Where are Marcus Fizer, Mike Dunleavy, Rafael Araujo, and all the other highly drafted big name college kids that were supposed to revolutionize the game?

You can pick and choose players all you like. Plenty of high schoolers have been successful besides those three - Jermaine O'Neal, Dwight Howard, Eddy Curry, and Tracy McGrady, just to name a few. Considering both the fact that many more college players than high school players enter the draft, and the overall bust rate of highly drafted players, I would make the case that if anything, high school players are MORE successful than college players in the NBA.

High schoolers jumping to the NBA have certainly hurt college basketball, but you'd be hard-pressed to present an argument that they have substantially helped or hurt the NBA in any tangible way.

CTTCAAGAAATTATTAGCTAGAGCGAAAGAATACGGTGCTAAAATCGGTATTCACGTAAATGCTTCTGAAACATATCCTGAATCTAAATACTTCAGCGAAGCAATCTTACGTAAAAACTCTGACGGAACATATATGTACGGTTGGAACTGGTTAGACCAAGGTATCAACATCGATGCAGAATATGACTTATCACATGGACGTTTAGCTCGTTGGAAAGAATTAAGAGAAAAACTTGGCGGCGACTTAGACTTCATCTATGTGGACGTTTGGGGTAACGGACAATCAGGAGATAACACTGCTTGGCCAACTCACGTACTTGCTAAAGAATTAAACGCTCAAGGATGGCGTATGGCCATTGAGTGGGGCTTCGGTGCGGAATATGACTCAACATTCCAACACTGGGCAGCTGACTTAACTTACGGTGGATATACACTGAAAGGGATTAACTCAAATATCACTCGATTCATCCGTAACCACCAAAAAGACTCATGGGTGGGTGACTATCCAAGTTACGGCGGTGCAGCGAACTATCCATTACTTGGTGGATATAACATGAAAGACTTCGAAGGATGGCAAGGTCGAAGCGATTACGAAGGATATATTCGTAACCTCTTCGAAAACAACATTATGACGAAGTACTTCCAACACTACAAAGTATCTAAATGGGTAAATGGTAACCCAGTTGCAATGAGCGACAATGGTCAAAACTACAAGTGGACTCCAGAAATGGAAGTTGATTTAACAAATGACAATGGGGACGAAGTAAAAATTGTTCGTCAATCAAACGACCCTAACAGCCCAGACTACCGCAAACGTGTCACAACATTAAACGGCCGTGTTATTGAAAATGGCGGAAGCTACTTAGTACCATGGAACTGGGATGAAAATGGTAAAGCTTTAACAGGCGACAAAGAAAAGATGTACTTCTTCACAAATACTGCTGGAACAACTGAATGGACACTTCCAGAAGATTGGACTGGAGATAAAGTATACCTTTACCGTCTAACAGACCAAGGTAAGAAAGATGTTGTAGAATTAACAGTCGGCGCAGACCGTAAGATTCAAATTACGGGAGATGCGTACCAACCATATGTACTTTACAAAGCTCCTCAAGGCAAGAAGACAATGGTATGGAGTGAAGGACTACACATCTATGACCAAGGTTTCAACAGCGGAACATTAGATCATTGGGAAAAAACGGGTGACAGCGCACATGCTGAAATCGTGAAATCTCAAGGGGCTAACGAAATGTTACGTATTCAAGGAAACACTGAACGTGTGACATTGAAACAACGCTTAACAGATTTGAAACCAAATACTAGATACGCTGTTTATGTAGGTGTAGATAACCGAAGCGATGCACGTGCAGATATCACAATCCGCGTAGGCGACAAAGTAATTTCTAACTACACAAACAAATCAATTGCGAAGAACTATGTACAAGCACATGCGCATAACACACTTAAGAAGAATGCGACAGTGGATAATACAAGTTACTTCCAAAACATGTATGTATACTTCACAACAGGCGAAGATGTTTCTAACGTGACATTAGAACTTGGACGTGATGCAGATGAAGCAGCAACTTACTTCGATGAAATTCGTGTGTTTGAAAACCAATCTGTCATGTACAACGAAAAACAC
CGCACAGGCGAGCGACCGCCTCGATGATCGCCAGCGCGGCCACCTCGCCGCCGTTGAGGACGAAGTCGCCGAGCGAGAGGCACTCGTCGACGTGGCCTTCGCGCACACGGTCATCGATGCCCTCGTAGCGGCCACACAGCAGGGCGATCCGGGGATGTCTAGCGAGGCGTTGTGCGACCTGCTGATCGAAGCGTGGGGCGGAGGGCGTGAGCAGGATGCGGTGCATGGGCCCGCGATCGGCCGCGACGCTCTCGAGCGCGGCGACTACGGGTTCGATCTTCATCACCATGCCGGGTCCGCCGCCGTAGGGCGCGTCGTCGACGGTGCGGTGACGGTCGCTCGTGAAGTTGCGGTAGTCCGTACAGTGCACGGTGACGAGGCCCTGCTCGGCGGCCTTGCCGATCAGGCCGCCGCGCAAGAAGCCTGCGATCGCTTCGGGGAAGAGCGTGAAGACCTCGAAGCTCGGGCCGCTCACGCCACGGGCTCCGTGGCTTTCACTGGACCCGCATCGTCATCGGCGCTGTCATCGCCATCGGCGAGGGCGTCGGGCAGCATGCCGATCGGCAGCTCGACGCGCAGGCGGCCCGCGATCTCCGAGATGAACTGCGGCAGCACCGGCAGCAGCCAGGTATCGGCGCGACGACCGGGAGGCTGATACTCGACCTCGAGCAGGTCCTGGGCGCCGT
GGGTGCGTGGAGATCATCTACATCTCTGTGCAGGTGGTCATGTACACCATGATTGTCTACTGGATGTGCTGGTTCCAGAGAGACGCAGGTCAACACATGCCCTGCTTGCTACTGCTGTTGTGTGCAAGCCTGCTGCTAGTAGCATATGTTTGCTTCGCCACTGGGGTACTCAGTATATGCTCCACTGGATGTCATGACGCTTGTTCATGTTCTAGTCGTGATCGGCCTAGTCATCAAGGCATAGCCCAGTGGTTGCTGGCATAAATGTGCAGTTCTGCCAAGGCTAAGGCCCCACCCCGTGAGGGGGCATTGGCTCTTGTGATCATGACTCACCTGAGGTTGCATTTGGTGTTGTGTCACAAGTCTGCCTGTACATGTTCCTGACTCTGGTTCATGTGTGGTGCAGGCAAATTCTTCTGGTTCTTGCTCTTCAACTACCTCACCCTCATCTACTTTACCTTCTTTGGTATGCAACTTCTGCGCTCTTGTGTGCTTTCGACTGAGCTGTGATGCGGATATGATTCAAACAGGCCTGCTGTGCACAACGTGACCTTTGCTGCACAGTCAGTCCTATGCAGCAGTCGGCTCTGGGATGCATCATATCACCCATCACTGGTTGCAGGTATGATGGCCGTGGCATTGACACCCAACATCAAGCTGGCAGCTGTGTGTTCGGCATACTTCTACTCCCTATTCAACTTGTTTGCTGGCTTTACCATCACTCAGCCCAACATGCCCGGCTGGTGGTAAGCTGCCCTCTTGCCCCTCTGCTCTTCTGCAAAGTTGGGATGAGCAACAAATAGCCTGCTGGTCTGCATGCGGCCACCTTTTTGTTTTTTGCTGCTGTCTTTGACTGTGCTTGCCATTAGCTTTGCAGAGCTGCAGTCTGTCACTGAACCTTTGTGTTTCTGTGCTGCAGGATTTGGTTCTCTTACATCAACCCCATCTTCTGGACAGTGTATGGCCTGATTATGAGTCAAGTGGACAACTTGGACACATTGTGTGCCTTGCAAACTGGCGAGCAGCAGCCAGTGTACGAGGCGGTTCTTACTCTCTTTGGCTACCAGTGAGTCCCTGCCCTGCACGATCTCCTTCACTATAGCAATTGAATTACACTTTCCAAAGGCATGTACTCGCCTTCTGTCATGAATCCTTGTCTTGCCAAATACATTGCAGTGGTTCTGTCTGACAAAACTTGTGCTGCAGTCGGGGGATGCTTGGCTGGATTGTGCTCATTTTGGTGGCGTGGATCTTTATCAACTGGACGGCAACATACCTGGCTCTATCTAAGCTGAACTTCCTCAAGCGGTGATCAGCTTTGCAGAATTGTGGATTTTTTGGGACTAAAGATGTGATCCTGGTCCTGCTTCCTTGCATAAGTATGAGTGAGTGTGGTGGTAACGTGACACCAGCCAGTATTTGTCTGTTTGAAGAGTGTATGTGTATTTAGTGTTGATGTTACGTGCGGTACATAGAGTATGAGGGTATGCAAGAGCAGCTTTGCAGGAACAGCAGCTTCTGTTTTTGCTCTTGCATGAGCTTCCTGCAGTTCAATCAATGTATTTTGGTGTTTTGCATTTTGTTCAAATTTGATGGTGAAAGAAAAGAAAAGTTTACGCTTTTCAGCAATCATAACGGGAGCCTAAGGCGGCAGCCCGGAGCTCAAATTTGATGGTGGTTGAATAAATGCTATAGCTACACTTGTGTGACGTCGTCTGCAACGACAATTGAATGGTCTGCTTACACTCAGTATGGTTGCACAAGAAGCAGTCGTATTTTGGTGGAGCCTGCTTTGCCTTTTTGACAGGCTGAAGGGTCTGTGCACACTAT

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Where are Marcus Fizer, Mike Dunleavy, Rafael Araujo, and all the other highly drafted big name college kids that were supposed to revolutionize the game?

I don't know wher they are at the moment, but they are certainly enjoying the millions of dollars they earned as a result of those 1st round NBA draft pick guaranteed contracts.

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Where are Marcus Fizer, Mike Dunleavy, Rafael Araujo, and all the other highly drafted big name college kids that were supposed to revolutionize the game?

I dunno, but how many of those had TV documentaries and books written pumping up their potential?

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As far as players hurting their status by staying in college, how about Terrence Morris, the former Maryland player? He was projected to be a top-10 draft pick if he came out after his freshman year, but he stayed, and his draft stock slipped every year. He was finally drafted by the Hawks in the second round in 2001, and has been a fringe NBA player.